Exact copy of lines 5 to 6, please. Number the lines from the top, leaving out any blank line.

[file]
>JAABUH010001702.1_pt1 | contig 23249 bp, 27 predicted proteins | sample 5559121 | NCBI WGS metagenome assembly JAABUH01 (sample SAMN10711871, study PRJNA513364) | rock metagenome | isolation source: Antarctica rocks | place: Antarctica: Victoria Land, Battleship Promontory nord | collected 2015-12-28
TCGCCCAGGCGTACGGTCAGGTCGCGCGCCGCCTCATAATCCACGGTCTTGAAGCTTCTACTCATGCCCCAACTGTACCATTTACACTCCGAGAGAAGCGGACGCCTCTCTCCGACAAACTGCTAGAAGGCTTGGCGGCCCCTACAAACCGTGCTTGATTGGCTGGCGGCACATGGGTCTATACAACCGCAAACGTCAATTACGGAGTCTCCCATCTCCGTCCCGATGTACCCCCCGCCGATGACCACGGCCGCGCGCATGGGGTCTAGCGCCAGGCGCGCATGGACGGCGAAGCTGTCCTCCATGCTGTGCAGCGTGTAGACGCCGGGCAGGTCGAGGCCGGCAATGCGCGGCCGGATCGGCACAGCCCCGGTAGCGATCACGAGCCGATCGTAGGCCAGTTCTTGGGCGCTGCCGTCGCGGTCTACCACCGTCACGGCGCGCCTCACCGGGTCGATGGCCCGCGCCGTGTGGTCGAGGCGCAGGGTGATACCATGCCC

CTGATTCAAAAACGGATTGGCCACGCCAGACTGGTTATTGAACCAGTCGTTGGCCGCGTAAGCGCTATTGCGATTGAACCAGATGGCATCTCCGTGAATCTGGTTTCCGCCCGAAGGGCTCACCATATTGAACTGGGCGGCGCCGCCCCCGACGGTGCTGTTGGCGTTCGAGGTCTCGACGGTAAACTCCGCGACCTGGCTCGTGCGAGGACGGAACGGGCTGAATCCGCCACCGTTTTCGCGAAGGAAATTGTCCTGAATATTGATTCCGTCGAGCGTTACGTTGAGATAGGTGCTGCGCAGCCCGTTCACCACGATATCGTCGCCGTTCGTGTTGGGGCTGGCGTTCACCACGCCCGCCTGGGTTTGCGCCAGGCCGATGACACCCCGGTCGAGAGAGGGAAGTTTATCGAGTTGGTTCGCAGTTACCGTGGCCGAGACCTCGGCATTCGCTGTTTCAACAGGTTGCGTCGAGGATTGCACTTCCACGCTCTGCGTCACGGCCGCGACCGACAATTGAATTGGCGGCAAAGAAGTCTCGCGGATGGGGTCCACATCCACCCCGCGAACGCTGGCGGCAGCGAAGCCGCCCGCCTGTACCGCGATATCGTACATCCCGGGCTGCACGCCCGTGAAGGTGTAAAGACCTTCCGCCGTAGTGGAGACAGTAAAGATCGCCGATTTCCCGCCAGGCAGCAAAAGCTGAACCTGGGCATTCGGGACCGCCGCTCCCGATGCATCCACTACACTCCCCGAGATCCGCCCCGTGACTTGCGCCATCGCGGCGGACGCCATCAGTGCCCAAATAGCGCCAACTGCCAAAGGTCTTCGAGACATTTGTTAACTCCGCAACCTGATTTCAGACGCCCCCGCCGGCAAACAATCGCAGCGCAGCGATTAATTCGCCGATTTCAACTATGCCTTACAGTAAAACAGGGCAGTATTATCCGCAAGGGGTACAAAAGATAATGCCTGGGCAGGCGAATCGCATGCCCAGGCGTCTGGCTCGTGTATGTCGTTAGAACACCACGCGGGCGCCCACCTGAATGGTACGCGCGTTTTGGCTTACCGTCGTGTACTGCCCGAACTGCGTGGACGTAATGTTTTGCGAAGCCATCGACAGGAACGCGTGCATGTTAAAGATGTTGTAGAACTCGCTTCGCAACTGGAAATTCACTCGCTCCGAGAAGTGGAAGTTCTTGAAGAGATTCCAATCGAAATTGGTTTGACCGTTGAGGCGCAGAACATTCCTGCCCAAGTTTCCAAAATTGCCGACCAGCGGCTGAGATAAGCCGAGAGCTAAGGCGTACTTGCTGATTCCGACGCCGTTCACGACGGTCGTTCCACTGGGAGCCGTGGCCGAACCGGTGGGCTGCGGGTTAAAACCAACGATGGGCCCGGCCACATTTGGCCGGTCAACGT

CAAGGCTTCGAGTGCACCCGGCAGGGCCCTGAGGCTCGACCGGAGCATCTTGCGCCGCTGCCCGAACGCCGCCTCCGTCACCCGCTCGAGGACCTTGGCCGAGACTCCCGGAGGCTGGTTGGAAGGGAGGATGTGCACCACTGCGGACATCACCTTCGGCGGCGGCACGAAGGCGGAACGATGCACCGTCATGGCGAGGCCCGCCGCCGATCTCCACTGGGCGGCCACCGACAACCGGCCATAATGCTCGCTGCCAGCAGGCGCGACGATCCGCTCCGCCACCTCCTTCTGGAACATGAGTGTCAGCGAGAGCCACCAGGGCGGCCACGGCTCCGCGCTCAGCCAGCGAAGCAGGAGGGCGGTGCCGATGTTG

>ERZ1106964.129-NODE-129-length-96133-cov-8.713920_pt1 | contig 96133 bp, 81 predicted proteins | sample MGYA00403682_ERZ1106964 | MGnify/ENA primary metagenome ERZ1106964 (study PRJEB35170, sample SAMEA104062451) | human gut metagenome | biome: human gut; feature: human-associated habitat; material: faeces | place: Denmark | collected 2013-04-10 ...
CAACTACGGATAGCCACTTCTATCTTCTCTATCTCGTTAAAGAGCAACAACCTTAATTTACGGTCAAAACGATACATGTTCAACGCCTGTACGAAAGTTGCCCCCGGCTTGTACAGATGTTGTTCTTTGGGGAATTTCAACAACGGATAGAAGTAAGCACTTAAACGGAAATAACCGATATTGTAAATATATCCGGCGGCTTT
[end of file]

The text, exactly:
>ERZ1106964.129-NODE-129-length-96133-cov-8.713920_pt1 | contig 96133 bp, 81 predicted proteins | sample MGYA00403682_ERZ1106964 | MGnify/ENA primary metagenome ERZ1106964 (study PRJEB35170, sample SAMEA104062451) | human gut metagenome | biome: human gut; feature: human-associated habitat; material: faeces | place: Denmark | collected 2013-04-10 ...
CAACTACGGATAGCCACTTCTATCTTCTCTATCTCGTTAAAGAGCAACAACCTTAATTTACGGTCAAAACGATACATGTTCAACGCCTGTACGAAAGTTGCCCCCGGCTTGTACAGATGTTGTTCTTTGGGGAATTTCAACAACGGATAGAAGTAAGCACTTAAACGGAAATAACCGATATTGTAAATATATCCGGCGGCTTT